The Web Service is now ready to run whatever script the user feels fit to throw in it's direction, but so far we haven't provided any object model for the script to write against. The runtime class provides two ways to add objects to the engine: AddObject and AddEventSourceObject. AddObject adds the object to the global scope of the engine, but the script code can't respond to any events fired by these objects. AddEventSourceObject adds an object to either a class or a module, and not surprisingly, events sourced from this object can be scripted.

To keep things simple, the Calculate Web Service has one object that fires events called CalculateObjectModel (catchy name eh?). I'll be upfront with you here, there's a bug in Beta 2 whereby the runtime class checks to see if the object instance you provide is not null. It would make sense to add the eventsourceobject to the engine in the constructor, but I wanted to use a constructor on the object to set some internal read-only properties, based on values passed into the Web method. Since those values aren't available at construction time, I had to move the addeventsourceobject calls into each method. The final release of Visual Studio for Applications doesn't have the check for the value of the instance, which would allow me to pass in an empty instance and then create the instance when the methods are called.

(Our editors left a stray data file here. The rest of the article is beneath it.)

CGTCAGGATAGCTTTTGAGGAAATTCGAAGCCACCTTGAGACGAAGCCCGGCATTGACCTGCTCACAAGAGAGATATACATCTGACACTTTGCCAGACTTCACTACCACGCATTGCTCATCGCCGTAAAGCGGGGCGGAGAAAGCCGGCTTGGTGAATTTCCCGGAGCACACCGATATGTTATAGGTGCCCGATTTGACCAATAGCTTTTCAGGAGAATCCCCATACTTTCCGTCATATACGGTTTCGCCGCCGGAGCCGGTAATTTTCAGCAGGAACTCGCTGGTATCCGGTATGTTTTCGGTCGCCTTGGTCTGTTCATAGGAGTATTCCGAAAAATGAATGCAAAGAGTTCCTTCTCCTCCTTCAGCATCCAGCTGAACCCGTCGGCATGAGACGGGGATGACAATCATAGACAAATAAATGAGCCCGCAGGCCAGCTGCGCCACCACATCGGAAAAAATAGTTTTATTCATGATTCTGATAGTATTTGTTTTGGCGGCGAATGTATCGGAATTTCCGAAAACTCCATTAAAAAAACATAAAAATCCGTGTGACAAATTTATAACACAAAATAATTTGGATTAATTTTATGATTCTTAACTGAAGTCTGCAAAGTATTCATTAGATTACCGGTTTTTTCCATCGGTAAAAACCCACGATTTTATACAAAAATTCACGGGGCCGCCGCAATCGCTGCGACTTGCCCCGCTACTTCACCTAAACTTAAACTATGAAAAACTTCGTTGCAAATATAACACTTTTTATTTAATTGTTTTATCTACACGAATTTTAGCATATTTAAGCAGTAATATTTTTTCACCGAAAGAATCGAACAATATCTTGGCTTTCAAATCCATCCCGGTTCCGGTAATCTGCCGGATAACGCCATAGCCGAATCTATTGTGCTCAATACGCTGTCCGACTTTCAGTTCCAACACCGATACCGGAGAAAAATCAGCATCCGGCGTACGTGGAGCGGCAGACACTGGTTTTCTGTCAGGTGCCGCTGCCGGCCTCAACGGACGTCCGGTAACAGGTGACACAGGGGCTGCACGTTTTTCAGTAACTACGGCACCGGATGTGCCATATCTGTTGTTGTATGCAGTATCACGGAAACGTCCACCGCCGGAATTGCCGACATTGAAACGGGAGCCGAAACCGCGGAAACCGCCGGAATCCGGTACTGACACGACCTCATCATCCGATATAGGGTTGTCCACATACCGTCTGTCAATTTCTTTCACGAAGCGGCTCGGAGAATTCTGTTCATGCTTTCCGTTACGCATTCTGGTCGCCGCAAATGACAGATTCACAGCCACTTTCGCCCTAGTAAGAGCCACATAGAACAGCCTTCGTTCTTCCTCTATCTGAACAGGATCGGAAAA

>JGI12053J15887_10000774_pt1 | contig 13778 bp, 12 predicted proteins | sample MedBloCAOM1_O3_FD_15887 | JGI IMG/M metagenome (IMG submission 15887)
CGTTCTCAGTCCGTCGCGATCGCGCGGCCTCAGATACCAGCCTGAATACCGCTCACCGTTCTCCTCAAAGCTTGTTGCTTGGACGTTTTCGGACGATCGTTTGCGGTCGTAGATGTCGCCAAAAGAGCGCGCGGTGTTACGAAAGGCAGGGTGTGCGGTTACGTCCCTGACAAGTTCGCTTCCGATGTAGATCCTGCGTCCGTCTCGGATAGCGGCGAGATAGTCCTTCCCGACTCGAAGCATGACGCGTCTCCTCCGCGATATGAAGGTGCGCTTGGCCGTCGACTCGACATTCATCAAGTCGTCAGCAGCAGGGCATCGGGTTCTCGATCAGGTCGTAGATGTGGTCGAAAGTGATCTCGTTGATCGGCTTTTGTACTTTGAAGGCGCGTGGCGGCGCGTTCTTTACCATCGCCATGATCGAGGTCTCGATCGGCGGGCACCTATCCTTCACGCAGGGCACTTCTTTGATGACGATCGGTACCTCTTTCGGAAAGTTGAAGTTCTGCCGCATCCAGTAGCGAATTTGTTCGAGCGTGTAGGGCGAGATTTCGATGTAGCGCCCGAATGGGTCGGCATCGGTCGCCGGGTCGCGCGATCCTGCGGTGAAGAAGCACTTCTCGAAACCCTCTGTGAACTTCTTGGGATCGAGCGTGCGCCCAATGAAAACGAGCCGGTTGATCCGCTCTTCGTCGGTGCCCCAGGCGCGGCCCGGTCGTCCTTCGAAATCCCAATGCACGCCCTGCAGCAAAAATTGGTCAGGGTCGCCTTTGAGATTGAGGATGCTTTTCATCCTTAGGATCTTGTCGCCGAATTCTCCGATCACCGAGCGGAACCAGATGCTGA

Getting the Object Model Right

When designing the Web Service, I tried to think about how the user would customize it to meet their needs. As such, I spent some time designing the object model. The model I eventually went with was one where an event is fired before and after the tax calculation. I felt that this would give more flexibility, since it allows for the majority case—implementing your own tax calculation routine—and also allows the script author to do some post-calculation processing should they wish to.

Once I'd decided on the basic pre- and post-processing event model, I starting thinking about how I could implement the object model to make the scriptors life easy—without impacting the external design of the Web Service. An important design point is to ensure that the Web Service remain essentially stateless in actual implementation while yet providing an object model that makes accessing the internal state of each Web method call easy from the script. To do this, I created a new class that implemented the object model the script writer would see, and used that from within each Web method.